Here is what one researcher is proposing about writing as a creative outlet and how it is affects our brain. Alice Flaherty from Harvard Medical School and Massachusetts General Hospital, according to Harvard Brain,
argues against the oversimplified model of the right side of the brain as the seat of creativity and implicates additional areas for involvement, such as the temporal lobe and limbic system. She hypothesizes that creativity, the ability to produce innovative ideas of value, can be studied scientifically as series of interactions among different brain regions. When these interactions are modified or the areas are altered, the creative drive changes.
Although before we all set up multiple blogs, let’s remember that science is still very much in the guessing stage:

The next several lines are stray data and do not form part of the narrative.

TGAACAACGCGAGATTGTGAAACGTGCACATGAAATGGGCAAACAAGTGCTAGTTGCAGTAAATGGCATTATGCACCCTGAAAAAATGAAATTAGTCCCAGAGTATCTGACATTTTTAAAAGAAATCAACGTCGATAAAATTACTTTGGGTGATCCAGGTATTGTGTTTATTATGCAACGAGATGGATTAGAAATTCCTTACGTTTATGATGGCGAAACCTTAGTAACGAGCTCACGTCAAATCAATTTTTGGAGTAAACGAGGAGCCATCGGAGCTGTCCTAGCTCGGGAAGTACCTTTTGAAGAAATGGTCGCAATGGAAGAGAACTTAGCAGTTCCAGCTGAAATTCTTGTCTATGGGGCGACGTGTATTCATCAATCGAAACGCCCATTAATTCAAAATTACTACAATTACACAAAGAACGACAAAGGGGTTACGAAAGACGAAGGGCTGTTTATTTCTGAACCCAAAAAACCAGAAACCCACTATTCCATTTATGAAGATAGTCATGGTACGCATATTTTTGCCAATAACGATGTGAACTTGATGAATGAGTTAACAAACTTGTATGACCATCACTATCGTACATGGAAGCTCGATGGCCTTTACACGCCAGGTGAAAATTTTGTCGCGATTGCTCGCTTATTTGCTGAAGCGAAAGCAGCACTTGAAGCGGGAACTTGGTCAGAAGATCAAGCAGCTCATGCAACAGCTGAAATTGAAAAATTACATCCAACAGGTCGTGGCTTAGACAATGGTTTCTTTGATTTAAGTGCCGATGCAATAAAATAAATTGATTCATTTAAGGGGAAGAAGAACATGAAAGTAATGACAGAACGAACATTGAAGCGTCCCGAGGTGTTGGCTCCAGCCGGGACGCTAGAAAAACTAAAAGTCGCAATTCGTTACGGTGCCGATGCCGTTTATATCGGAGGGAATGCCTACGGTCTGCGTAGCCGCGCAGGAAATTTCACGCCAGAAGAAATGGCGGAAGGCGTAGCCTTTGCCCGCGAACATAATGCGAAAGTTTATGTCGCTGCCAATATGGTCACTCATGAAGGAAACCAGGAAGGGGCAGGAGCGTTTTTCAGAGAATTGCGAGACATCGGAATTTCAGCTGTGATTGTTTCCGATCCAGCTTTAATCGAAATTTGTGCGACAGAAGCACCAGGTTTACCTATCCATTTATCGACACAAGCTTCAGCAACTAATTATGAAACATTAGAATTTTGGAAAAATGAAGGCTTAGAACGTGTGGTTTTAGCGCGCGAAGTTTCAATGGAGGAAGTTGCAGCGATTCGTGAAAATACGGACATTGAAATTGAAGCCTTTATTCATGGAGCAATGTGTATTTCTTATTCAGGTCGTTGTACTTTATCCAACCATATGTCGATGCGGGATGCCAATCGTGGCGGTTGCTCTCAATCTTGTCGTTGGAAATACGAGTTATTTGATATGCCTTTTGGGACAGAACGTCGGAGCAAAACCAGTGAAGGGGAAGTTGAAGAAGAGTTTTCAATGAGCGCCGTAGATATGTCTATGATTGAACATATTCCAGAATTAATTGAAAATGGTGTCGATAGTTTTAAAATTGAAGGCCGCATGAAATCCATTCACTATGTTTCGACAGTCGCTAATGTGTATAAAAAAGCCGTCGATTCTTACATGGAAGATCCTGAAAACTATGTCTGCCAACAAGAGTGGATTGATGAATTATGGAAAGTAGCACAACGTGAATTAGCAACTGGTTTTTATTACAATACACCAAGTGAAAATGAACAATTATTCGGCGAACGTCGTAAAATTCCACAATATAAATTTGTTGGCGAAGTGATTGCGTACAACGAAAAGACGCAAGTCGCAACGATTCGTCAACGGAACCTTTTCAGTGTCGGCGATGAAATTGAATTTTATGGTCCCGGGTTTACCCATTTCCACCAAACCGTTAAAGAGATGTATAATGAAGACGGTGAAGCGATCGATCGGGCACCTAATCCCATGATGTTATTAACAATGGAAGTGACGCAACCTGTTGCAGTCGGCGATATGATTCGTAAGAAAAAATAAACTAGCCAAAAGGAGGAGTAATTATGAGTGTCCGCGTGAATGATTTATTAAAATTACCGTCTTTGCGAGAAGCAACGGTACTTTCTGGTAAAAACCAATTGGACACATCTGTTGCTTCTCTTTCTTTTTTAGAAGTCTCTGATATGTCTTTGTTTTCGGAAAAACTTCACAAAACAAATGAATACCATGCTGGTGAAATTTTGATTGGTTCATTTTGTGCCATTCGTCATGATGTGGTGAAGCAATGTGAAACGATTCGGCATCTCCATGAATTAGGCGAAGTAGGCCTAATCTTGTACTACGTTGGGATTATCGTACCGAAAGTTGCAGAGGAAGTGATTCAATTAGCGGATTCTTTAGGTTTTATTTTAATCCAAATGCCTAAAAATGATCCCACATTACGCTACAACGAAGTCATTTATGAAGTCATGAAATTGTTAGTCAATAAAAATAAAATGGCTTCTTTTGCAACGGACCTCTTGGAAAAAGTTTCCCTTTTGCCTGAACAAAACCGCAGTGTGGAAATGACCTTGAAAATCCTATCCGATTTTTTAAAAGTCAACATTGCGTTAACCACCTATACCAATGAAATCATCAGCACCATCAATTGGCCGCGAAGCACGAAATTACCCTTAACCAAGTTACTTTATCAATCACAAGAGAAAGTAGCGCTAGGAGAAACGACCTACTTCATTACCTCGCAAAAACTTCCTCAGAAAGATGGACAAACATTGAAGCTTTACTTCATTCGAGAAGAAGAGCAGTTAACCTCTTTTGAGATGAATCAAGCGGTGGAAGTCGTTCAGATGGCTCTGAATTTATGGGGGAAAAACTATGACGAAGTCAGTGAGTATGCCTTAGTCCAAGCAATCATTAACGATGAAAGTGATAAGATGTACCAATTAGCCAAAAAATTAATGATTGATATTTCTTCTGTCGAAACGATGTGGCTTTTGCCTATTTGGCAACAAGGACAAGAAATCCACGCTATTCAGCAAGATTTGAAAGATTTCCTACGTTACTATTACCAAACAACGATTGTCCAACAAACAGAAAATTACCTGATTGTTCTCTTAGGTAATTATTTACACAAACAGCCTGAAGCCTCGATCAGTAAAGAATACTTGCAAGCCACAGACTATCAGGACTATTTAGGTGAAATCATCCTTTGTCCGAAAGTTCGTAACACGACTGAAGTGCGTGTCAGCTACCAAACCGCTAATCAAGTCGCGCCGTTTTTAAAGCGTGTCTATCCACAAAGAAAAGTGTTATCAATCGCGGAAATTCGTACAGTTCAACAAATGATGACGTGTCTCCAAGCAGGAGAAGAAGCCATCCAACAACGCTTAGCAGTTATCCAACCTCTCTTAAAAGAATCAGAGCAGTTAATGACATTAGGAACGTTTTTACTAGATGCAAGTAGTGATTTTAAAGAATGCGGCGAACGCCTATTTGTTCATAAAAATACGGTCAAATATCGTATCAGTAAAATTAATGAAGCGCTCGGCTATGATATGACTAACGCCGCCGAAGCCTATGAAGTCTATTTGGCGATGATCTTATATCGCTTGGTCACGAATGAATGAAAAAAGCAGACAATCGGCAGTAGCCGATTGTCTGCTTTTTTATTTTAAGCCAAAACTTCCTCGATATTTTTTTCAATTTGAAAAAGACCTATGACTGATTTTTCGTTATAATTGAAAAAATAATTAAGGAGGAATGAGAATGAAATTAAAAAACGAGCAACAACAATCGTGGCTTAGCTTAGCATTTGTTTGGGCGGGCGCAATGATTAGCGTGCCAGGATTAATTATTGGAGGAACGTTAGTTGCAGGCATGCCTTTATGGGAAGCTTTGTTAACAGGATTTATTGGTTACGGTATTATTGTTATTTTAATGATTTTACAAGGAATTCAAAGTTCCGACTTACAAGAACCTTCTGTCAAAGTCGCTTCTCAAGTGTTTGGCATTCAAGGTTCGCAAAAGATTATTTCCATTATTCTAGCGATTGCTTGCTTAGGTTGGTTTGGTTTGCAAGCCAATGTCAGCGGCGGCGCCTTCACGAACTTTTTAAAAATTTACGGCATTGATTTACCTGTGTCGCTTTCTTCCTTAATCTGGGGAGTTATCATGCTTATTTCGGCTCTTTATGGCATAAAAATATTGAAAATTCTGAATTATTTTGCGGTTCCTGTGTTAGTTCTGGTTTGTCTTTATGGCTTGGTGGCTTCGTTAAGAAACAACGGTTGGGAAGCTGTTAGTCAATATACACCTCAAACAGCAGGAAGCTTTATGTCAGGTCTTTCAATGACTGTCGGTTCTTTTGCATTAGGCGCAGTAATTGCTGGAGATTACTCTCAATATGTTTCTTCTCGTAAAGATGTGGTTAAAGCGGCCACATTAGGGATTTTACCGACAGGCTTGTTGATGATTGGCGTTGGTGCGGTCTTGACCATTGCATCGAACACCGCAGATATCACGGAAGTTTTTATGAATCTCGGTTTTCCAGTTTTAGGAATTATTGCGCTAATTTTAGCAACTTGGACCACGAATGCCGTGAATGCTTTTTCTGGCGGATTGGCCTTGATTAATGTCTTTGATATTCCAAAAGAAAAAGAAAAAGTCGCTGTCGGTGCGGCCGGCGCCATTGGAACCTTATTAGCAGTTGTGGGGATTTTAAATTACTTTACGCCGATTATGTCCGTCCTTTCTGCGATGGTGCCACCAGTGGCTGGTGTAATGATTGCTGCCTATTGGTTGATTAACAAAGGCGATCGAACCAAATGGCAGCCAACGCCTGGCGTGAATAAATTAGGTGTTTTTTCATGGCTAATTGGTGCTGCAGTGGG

Scientists’ understanding about the neurobiology underlying therapeutic writing must remain speculative for now. Attempts to image the brain before and after writing have yielded minimal information because the active regions are located so deep inside.
And this isn’t really only about blogging. “Expressive writing” is what these researchers are studying, which can form the basis of a community, which also needs to include interpersonal contact in the real world, not just through electronic forums.